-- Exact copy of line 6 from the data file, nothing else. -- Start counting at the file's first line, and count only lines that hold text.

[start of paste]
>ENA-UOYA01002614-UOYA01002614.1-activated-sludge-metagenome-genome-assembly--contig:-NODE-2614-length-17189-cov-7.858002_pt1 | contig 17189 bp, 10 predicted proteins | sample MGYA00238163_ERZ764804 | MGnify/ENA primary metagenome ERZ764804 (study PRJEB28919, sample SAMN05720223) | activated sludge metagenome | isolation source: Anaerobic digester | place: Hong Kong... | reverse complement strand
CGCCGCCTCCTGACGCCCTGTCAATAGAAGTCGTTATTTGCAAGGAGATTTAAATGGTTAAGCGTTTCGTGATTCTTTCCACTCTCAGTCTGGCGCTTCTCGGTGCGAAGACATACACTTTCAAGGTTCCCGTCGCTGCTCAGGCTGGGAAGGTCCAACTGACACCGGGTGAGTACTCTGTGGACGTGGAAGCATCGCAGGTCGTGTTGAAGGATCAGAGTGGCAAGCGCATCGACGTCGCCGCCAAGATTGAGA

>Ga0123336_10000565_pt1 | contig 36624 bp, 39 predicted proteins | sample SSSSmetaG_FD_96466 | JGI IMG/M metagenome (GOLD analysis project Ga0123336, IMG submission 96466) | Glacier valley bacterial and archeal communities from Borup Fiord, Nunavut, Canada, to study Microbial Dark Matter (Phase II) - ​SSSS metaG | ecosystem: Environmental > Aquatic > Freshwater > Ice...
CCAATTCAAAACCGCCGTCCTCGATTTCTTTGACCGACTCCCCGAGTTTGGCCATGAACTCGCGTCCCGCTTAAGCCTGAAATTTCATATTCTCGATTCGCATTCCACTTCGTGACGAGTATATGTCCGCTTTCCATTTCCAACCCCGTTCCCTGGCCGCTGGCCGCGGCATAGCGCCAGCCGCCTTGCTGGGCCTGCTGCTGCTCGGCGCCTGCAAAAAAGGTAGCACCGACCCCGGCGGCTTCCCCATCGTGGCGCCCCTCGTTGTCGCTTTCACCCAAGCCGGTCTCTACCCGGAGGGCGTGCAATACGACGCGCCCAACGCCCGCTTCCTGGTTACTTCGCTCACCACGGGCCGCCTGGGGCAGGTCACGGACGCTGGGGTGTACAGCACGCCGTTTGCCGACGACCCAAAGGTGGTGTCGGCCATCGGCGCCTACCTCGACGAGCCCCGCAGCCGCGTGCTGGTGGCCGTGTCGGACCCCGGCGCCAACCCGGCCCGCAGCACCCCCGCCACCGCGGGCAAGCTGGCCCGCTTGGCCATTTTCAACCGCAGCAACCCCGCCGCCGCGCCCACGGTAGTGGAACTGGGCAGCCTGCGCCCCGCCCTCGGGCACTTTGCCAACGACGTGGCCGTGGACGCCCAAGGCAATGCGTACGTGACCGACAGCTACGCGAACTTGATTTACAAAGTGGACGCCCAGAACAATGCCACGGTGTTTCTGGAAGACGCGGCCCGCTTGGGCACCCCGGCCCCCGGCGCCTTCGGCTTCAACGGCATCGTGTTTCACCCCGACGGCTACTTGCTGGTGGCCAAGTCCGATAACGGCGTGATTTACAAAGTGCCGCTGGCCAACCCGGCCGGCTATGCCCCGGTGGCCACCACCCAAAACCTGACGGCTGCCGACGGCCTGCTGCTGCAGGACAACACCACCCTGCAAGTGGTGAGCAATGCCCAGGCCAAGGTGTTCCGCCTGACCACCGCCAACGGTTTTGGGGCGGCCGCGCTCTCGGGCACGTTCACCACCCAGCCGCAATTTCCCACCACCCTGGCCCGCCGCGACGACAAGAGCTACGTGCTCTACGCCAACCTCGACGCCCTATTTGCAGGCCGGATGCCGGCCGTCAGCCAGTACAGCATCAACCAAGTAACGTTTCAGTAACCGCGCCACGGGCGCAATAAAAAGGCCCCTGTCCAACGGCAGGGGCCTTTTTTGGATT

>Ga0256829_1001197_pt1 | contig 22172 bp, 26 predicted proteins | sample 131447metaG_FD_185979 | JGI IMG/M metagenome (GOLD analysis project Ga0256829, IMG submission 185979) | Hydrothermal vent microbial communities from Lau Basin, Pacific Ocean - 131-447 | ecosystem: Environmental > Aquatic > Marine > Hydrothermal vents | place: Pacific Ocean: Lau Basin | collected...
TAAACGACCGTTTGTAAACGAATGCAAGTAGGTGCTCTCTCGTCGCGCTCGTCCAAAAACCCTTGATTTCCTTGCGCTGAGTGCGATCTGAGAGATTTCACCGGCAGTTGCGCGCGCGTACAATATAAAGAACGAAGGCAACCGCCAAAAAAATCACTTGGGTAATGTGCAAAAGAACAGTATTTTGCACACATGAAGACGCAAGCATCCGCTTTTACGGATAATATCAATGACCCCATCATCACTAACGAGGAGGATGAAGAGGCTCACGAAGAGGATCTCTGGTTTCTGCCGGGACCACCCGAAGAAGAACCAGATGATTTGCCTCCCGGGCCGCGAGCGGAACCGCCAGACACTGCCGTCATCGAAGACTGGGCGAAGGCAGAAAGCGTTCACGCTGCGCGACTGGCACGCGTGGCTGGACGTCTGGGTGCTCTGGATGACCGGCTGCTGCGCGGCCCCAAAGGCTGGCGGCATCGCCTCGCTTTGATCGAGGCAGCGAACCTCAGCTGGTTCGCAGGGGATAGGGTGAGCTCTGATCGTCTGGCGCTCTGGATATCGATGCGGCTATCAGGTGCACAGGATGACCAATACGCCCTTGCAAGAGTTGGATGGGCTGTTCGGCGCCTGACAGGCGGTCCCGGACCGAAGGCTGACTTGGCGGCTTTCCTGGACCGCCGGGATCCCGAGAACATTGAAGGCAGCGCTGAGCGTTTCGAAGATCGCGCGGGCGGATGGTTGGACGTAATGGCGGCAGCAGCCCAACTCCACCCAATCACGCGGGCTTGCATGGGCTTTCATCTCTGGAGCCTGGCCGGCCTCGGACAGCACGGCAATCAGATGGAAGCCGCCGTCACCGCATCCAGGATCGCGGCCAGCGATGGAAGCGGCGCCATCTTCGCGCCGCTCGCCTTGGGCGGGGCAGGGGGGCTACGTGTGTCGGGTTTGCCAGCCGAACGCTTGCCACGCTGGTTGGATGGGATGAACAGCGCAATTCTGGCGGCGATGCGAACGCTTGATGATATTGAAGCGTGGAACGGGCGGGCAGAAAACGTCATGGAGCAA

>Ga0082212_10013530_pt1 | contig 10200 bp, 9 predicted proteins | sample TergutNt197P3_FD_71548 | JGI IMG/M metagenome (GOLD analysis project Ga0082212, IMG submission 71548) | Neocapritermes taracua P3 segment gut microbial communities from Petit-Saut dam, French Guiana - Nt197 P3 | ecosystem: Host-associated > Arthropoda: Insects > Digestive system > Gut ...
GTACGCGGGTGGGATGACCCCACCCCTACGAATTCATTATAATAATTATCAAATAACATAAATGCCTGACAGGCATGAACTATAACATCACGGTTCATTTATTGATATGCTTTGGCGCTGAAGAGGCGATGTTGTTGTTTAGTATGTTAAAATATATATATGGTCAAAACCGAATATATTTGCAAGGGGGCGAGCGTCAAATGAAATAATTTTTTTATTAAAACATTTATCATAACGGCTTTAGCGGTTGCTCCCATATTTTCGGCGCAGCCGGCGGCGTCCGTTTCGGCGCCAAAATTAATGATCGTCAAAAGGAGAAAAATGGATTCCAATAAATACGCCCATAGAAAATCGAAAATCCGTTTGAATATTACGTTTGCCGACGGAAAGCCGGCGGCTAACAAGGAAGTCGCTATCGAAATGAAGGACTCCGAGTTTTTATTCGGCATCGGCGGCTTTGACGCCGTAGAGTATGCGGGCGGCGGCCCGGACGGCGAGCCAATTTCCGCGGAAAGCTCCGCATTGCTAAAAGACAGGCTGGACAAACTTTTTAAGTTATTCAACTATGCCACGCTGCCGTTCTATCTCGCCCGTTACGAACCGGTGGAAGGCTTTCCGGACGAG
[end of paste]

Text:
TAAACGACCGTTTGTAAACGAATGCAAGTAGGTGCTCTCTCGTCGCGCTCGTCCAAAAACCCTTGATTTCCTTGCGCTGAGTGCGATCTGAGAGATTTCACCGGCAGTTGCGCGCGCGTACAATATAAAGAACGAAGGCAACCGCCAAAAAAATCACTTGGGTAATGTGCAAAAGAACAGTATTTTGCACACATGAAGACGCAAGCATCCGCTTTTACGGATAATATCAATGACCCCATCATCACTAACGAGGAGGATGAAGAGGCTCACGAAGAGGATCTCTGGTTTCTGCCGGGACCACCCGAAGAAGAACCAGATGATTTGCCTCCCGGGCCGCGAGCGGAACCGCCAGACACTGCCGTCATCGAAGACTGGGCGAAGGCAGAAAGCGTTCACGCTGCGCGACTGGCACGCGTGGCTGGACGTCTGGGTGCTCTGGATGACCGGCTGCTGCGCGGCCCCAAAGGCTGGCGGCATCGCCTCGCTTTGATCGAGGCAGCGAACCTCAGCTGGTTCGCAGGGGATAGGGTGAGCTCTGATCGTCTGGCGCTCTGGATATCGATGCGGCTATCAGGTGCACAGGATGACCAATACGCCCTTGCAAGAGTTGGATGGGCTGTTCGGCGCCTGACAGGCGGTCCCGGACCGAAGGCTGACTTGGCGGCTTTCCTGGACCGCCGGGATCCCGAGAACATTGAAGGCAGCGCTGAGCGTTTCGAAGATCGCGCGGGCGGATGGTTGGACGTAATGGCGGCAGCAGCCCAACTCCACCCAATCACGCGGGCTTGCATGGGCTTTCATCTCTGGAGCCTGGCCGGCCTCGGACAGCACGGCAATCAGATGGAAGCCGCCGTCACCGCATCCAGGATCGCGGCCAGCGATGGAAGCGGCGCCATCTTCGCGCCGCTCGCCTTGGGCGGGGCAGGGGGGCTACGTGTGTCGGGTTTGCCAGCCGAACGCTTGCCACGCTGGTTGGATGGGATGAACAGCGCAATTCTGGCGGCGATGCGAACGCTTGATGATATTGAAGCGTGGAACGGGCGGGCAGAAAACGTCATGGAGCAA